Tuesday, August 16, 2011

Markets were subjected to historic volatility this past week as investors reacted to every piece of news crossing the wire.

Following the historic downgrading of the US credit rating by Standard & Poor's, the Dow Jones Industrial Average (DJIA) experienced a first-ever four consecutive days of 400+ point moves leaving the DJIA down 1.53% for the week closing Friday at 11,269.02. The S&P 500 lost 21 points (-1.72%) to finish at 1178.81, and the Russell 2000 gave back another 17 points (-2.40%) closing at 697.50. For the first two weeks of August the DJIA is down 7.20%, the S&P 500 is down 8.78%, and the Russell 2000 is down 12.49%. This same order holds for the year as the DJIA is off 2.66%, the S&P 500 is down 6.27%, and the Russell 2000 is down 10.99%.

Real Estate and Materials were both positive last week while Utilities, Health Care, and Information Technology were down less than 1% and easily outperformed the major indexes. The Financials sector was clearly the worst performing sector losing over 4%. For the year, Consumer Staples, Utilities, Health Care, Real Estate, and Energy have all outperformed the DJIA, with the top three sectors holding onto positive returns for the year. With last week's performance, Financials are now down over 18% for the year and this sector has distanced itself from the next two worst performers (Industrials and Materials) by nearly 8% and 10% respectively.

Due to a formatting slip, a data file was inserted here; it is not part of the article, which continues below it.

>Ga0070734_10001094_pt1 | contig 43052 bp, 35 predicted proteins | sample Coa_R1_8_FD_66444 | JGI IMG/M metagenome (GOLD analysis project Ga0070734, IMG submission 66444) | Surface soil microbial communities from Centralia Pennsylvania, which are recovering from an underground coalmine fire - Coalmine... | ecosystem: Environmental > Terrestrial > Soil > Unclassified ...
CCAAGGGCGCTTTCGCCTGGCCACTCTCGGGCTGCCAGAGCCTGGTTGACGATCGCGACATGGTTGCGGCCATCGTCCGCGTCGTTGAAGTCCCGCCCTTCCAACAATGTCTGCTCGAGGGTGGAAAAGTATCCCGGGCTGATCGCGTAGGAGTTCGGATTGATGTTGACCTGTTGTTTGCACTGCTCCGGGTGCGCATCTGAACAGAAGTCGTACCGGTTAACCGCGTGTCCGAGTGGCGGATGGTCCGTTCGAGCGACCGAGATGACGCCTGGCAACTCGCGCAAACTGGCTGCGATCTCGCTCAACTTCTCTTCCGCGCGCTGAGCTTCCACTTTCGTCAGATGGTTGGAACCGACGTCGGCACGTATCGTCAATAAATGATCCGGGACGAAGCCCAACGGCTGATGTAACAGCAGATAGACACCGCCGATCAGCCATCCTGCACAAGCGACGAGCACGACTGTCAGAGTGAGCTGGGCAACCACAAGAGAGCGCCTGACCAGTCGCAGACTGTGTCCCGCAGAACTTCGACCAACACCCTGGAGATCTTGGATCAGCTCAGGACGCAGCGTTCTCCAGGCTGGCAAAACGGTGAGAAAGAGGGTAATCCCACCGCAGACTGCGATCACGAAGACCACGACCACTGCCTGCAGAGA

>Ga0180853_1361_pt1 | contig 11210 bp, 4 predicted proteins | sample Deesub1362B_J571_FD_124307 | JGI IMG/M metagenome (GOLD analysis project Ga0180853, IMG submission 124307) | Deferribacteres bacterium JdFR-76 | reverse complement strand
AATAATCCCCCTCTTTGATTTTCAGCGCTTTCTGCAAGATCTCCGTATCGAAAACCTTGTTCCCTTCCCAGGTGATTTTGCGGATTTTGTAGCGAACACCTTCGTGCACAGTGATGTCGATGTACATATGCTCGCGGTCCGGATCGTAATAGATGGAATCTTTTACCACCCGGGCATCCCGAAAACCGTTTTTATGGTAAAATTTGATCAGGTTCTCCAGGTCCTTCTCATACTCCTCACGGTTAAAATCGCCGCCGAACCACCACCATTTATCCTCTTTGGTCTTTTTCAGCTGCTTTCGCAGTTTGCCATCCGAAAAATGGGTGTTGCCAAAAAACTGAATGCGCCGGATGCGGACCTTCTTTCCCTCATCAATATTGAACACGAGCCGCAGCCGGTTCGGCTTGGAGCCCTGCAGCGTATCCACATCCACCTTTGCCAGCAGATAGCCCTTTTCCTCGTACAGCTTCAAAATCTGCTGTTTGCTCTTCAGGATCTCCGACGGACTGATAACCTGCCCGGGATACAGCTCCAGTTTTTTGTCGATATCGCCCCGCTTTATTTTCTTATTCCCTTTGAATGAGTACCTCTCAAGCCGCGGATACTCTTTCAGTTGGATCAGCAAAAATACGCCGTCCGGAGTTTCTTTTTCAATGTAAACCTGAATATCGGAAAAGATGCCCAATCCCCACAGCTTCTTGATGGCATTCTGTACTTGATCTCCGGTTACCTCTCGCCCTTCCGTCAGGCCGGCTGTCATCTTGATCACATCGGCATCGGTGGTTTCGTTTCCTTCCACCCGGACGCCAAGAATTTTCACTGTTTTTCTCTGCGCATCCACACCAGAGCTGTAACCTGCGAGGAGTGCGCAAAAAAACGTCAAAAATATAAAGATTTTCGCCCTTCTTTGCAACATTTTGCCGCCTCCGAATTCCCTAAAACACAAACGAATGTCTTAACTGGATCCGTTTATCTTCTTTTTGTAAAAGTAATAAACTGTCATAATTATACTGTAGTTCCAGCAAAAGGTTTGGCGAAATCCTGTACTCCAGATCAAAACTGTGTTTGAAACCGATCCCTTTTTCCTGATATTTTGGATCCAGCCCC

The MSCI EAFE Index fell a modest 0.97% last week buoyed slightly by news that the European Central Bank (ECB) began purchasing Spanish and Italian bonds to help stabilize European bond markets. This move is akin to the US Federal Reserve buying Treasuries and helped strengthen European bonds. US investors would recognize this effort by the ECB as a variation of our own Quantitative Easing (QE). This move has drawn sharp criticism by many in Europe who see the ECB's role strictly as an inflation fighter. It also underscores how serious the problems within the European credit markets are. Compounding this worry is the general slowdown of European economies which has mirrored our slowdown here.